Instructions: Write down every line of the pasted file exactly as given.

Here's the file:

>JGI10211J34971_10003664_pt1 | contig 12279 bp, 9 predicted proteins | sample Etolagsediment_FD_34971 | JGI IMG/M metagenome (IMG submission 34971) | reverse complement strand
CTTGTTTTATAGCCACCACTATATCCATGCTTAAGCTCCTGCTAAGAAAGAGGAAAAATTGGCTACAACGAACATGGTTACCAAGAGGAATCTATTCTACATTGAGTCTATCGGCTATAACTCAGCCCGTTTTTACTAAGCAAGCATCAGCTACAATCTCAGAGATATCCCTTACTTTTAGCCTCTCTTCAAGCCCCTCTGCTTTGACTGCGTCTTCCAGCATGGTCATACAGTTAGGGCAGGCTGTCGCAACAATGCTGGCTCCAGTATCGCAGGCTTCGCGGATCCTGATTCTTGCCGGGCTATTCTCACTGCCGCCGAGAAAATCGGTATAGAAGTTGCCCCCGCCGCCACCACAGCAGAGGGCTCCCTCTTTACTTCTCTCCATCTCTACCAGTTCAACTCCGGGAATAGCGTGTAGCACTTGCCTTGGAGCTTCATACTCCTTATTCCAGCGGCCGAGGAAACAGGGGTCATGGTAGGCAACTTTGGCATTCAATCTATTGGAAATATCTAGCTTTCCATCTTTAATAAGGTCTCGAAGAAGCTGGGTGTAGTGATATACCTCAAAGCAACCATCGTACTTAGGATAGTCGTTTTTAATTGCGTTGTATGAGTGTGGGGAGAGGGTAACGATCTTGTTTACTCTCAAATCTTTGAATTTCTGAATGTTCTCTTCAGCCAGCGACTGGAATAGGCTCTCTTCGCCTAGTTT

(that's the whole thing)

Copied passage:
>JGI10211J34971_10003664_pt1 | contig 12279 bp, 9 predicted proteins | sample Etolagsediment_FD_34971 | JGI IMG/M metagenome (IMG submission 34971) | reverse complement strand
CTTGTTTTATAGCCACCACTATATCCATGCTTAAGCTCCTGCTAAGAAAGAGGAAAAATTGGCTACAACGAACATGGTTACCAAGAGGAATCTATTCTACATTGAGTCTATCGGCTATAACTCAGCCCGTTTTTACTAAGCAAGCATCAGCTACAATCTCAGAGATATCCCTTACTTTTAGCCTCTCTTCAAGCCCCTCTGCTTTGACTGCGTCTTCCAGCATGGTCATACAGTTAGGGCAGGCTGTCGCAACAATGCTGGCTCCAGTATCGCAGGCTTCGCGGATCCTGATTCTTGCCGGGCTATTCTCACTGCCGCCGAGAAAATCGGTATAGAAGTTGCCCCCGCCGCCACCACAGCAGAGGGCTCCCTCTTTACTTCTCTCCATCTCTACCAGTTCAACTCCGGGAATAGCGTGTAGCACTTGCCTTGGAGCTTCATACTCCTTATTCCAGCGGCCGAGGAAACAGGGGTCATGGTAGGCAACTTTGGCATTCAATCTATTGGAAATATCTAGCTTTCCATCTTTAATAAGGTCTCGAAGAAGCTGGGTGTAGTGATATACCTCAAAGCAACCATCGTACTTAGGATAGTCGTTTTTAATTGCGTTGTATGAGTGTGGGGAGAGGGTAACGATCTTGTTTACTCTCAAATCTTTGAATTTCTGAATGTTCTCTTCAGCCAGCGACTGGAATAGGCTCTCTTCGCCTAGTTT